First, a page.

by Robert M. Ellis
For the past twenty years I have been developing an approach that I call Middle Way Philosophy, which is an attempt to articulate some key practical insights that I initially found through Buddhism in a more universal way. This approach has become the basis of a number of books, such as Migglism (2014) and The Buddha’s Middle Way (2019 – with a foreword by Stephen Batchelor). It’s also the basis of the Middle Way Society, which has been running since 2013 and now has various ongoing discussion groups and retreats.
Although Buddhism is obviously an important influence in this work, it’s far from the only one, and it gets a lot of its whole point from what I’d call ‘critical synthesis’. It draws on a lot of different kinds of sources, though in a discriminating way, and identifies common patterns of what works in practice, in the long-term, in different contexts. The idea of the Middle Way, which is of course a term that is Buddhist in origin, is central to my understanding of what works, but I also find it very important not to be limited by Buddhism, and to investigate other sources of insight wherever I find them.
I do not describe myself as a Buddhist, because that process of practical examination of what works is far more important to me than loyalty to any tradition. Instead, I describe myself as a ‘Middle Way practitioner’ – where the Middle Way is understood as a universal principle that can be found both in Buddhism and in many other places.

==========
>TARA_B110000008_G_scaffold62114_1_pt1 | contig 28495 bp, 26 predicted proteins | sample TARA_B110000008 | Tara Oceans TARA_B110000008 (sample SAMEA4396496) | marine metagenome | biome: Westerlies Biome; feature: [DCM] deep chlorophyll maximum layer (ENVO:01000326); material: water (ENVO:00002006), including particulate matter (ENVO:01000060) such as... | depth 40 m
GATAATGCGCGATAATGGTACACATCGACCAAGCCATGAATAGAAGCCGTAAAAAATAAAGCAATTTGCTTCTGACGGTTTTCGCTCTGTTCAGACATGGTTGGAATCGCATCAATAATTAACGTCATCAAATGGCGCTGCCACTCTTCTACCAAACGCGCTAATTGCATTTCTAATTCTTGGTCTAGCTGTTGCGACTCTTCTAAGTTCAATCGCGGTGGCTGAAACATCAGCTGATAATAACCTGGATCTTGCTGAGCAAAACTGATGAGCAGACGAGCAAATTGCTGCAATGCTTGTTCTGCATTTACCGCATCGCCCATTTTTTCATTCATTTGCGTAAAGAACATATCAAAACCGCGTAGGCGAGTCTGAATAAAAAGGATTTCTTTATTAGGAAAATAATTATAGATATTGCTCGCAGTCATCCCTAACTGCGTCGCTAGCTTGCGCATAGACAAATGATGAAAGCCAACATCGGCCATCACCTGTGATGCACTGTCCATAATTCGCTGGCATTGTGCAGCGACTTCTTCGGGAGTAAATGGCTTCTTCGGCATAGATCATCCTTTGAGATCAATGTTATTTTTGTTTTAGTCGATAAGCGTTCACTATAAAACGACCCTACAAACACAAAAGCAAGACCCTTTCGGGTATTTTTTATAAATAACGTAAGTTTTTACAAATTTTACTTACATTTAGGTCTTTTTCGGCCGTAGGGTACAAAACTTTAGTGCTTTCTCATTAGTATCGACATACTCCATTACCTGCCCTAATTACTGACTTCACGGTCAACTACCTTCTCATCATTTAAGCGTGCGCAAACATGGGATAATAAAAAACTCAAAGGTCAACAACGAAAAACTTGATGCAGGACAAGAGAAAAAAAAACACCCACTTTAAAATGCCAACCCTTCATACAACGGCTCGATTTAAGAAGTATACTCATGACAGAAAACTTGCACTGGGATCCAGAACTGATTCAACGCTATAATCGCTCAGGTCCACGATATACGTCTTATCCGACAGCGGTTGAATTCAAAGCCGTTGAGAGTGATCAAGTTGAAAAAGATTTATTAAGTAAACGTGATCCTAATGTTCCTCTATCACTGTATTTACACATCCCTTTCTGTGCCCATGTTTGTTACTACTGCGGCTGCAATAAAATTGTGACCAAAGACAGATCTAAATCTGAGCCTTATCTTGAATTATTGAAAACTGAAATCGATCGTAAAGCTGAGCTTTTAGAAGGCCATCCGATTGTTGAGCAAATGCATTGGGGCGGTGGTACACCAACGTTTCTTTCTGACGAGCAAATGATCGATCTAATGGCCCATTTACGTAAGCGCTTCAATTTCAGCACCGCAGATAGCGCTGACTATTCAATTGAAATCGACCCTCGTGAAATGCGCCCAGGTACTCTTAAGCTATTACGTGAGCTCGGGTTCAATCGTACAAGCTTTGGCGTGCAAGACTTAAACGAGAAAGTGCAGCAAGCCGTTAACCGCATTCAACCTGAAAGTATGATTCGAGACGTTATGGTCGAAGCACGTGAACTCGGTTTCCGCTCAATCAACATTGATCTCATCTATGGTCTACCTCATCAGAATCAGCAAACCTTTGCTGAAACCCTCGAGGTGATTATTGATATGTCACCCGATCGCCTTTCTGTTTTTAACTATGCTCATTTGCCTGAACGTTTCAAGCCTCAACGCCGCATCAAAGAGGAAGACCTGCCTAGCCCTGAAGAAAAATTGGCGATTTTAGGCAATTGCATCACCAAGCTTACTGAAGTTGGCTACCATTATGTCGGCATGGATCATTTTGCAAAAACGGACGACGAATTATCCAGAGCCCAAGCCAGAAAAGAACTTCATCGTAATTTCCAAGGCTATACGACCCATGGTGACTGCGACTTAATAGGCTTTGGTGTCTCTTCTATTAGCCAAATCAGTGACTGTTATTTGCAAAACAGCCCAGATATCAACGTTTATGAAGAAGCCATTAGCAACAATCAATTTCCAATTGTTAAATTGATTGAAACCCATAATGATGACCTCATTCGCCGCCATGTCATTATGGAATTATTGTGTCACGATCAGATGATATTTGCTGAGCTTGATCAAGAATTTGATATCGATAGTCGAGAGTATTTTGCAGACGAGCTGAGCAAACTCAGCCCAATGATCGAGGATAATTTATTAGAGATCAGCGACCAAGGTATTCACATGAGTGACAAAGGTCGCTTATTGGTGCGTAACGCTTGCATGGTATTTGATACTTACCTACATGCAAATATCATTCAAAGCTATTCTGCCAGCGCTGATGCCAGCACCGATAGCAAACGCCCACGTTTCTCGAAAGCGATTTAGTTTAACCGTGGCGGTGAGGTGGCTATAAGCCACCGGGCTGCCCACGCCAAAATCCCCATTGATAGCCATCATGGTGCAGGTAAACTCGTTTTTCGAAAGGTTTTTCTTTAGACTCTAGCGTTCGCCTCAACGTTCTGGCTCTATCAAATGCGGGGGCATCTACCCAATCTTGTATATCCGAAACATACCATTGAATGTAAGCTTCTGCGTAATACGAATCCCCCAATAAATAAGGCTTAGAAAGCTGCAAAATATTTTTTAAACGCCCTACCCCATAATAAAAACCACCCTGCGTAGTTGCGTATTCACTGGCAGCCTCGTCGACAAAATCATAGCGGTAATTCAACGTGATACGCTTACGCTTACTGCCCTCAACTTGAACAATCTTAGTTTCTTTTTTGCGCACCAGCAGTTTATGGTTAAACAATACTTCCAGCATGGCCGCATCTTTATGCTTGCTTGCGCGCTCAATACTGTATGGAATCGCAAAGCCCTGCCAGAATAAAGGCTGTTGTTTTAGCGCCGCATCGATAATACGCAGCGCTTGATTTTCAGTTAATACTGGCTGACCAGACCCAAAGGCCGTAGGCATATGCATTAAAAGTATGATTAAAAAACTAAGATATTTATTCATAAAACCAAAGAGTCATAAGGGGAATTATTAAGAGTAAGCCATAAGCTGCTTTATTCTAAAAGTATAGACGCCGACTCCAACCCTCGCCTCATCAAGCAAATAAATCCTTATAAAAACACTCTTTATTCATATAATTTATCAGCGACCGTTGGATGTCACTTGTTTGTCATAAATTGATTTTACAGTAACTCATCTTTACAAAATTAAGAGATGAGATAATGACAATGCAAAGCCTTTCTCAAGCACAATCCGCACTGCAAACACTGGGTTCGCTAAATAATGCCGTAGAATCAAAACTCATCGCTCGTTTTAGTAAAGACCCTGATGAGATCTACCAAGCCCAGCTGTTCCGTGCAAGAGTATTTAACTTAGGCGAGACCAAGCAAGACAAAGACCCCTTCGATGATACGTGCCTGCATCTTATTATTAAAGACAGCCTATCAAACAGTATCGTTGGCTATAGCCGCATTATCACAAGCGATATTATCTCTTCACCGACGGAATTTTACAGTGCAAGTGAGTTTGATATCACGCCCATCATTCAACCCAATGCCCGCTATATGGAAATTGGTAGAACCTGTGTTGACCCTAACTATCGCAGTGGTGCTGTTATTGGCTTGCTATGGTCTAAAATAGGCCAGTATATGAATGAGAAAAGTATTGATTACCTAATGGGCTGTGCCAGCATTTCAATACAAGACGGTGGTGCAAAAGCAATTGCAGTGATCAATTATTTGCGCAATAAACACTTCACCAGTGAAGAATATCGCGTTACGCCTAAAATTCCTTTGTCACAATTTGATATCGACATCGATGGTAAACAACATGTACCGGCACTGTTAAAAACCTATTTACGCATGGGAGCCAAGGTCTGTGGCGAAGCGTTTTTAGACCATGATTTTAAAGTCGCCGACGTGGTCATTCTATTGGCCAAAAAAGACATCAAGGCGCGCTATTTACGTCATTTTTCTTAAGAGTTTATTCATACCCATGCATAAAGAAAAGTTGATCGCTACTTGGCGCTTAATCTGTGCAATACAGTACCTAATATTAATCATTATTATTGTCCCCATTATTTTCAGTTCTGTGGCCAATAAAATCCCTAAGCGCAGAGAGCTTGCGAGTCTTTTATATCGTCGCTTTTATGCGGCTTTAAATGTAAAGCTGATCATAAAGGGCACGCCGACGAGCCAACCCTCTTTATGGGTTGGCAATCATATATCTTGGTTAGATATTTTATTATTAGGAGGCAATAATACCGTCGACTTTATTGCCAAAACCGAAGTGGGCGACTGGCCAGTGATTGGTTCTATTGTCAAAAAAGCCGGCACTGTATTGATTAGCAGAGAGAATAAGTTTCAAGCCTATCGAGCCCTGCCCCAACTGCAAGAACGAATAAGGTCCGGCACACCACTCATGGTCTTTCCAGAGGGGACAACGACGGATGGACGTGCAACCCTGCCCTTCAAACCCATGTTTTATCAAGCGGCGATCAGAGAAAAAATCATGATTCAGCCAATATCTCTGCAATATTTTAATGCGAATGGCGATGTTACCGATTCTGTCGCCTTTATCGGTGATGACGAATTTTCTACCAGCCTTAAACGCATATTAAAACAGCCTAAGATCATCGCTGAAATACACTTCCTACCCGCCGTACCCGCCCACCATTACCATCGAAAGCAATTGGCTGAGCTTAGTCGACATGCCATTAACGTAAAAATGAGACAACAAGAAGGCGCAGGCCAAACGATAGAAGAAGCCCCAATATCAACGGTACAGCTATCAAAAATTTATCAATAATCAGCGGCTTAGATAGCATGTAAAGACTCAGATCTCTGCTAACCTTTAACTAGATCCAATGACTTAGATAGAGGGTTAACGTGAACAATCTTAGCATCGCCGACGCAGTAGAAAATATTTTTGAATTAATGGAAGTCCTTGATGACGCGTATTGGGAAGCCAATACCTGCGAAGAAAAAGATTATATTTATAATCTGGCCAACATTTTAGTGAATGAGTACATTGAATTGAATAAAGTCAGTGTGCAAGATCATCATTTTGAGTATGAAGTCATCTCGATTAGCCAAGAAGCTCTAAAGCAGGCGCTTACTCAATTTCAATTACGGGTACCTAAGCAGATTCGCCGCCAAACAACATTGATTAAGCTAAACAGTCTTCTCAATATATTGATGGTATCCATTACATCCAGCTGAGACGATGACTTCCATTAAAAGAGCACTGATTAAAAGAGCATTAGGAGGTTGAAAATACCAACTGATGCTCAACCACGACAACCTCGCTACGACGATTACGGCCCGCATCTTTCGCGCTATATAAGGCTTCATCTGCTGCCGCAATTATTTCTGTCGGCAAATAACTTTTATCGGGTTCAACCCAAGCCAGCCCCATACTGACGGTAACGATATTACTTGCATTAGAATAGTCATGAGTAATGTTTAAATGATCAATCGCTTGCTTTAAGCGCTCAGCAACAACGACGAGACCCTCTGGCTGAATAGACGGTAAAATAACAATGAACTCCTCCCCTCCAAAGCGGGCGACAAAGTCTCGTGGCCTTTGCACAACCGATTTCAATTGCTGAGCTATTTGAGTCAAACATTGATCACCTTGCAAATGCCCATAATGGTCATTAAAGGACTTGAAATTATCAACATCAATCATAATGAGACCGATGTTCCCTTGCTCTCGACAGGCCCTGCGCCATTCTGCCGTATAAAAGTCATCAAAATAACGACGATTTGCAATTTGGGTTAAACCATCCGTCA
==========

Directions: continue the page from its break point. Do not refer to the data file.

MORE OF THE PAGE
The Middle Way approach
The view that I’ve arrived at of the nature of the Middle Way, after around 20 years of work, is that it is a process of navigation between positive and negative absolutes in human judgement. Judgement is something we all have to do all the time in our response to every new experience, interpreting what we find, developing beliefs about the world around us and prioritising the values we apply to it. Judgements range from the trivial to the life changing – whether to eat a small amount of animal produce out of politeness, whether to listen to the birdsong or carry on thinking, whether that person’s probing question is hostile or benevolent, whether to turn off that life support machine. Such judgements depend on our mental states and emotions as well as our beliefs, and we judge better or worse at each point.
We judge better when we make maximum use of the experience available to us, but worse when we take our limiting assumptions to tell us the whole story – when we are convinced that we know the ‘truth’ of the matter. Crucially, though, those limiting assumptions can be just as much negative as positive, and we are just as deluded in assuming an absolute falsehood as an absolute truth. I could absolutize, for instance, by assuming the questioner must be hostile – or must not, or that we must never end a life – or that any preference for ending a life must be good enough. Judgement is the universal working ground of practice, for it is there that the value of meditation, of critical thinking, of the arts, or of any other kind of integrative practice, is tested out at each moment. The Middle Way is thus not a cosmic truth of any kind, but a principle of judgement newly minted at each moment.